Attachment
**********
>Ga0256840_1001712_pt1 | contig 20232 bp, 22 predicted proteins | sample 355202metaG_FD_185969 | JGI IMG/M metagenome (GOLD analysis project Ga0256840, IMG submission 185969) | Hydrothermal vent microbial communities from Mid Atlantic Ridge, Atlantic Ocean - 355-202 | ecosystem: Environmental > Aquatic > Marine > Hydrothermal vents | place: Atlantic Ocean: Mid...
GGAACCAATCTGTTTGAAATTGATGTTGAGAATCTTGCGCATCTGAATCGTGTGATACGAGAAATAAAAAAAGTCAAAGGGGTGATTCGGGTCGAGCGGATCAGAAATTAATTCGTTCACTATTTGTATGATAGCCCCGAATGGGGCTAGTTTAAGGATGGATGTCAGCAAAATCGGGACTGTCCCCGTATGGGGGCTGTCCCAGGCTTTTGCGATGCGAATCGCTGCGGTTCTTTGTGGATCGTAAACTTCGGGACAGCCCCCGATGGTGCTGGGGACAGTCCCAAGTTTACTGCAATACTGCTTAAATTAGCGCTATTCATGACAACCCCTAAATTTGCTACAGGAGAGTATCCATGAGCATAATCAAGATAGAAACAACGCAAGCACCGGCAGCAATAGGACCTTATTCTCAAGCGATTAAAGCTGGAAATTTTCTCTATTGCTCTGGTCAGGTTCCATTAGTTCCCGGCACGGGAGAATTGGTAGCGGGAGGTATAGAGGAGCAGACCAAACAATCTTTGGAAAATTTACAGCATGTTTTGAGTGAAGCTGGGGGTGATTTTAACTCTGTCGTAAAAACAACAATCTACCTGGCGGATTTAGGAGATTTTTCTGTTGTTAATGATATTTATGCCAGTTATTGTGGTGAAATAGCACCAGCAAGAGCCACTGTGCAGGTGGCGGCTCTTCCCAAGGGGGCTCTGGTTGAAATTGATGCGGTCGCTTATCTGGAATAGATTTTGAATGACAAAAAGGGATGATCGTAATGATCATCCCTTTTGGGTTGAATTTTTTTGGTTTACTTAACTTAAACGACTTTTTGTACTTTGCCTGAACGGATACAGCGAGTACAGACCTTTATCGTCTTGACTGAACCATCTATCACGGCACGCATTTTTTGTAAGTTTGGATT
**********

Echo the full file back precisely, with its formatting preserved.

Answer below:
>Ga0256840_1001712_pt1 | contig 20232 bp, 22 predicted proteins | sample 355202metaG_FD_185969 | JGI IMG/M metagenome (GOLD analysis project Ga0256840, IMG submission 185969) | Hydrothermal vent microbial communities from Mid Atlantic Ridge, Atlantic Ocean - 355-202 | ecosystem: Environmental > Aquatic > Marine > Hydrothermal vents | place: Atlantic Ocean: Mid...
GGAACCAATCTGTTTGAAATTGATGTTGAGAATCTTGCGCATCTGAATCGTGTGATACGAGAAATAAAAAAAGTCAAAGGGGTGATTCGGGTCGAGCGGATCAGAAATTAATTCGTTCACTATTTGTATGATAGCCCCGAATGGGGCTAGTTTAAGGATGGATGTCAGCAAAATCGGGACTGTCCCCGTATGGGGGCTGTCCCAGGCTTTTGCGATGCGAATCGCTGCGGTTCTTTGTGGATCGTAAACTTCGGGACAGCCCCCGATGGTGCTGGGGACAGTCCCAAGTTTACTGCAATACTGCTTAAATTAGCGCTATTCATGACAACCCCTAAATTTGCTACAGGAGAGTATCCATGAGCATAATCAAGATAGAAACAACGCAAGCACCGGCAGCAATAGGACCTTATTCTCAAGCGATTAAAGCTGGAAATTTTCTCTATTGCTCTGGTCAGGTTCCATTAGTTCCCGGCACGGGAGAATTGGTAGCGGGAGGTATAGAGGAGCAGACCAAACAATCTTTGGAAAATTTACAGCATGTTTTGAGTGAAGCTGGGGGTGATTTTAACTCTGTCGTAAAAACAACAATCTACCTGGCGGATTTAGGAGATTTTTCTGTTGTTAATGATATTTATGCCAGTTATTGTGGTGAAATAGCACCAGCAAGAGCCACTGTGCAGGTGGCGGCTCTTCCCAAGGGGGCTCTGGTTGAAATTGATGCGGTCGCTTATCTGGAATAGATTTTGAATGACAAAAAGGGATGATCGTAATGATCATCCCTTTTGGGTTGAATTTTTTTGGTTTACTTAACTTAAACGACTTTTTGTACTTTGCCTGAACGGATACAGCGAGTACAGACCTTTATCGTCTTGACTGAACCATCTATCACGGCACGCATTTTTTGTAAGTTTGGATT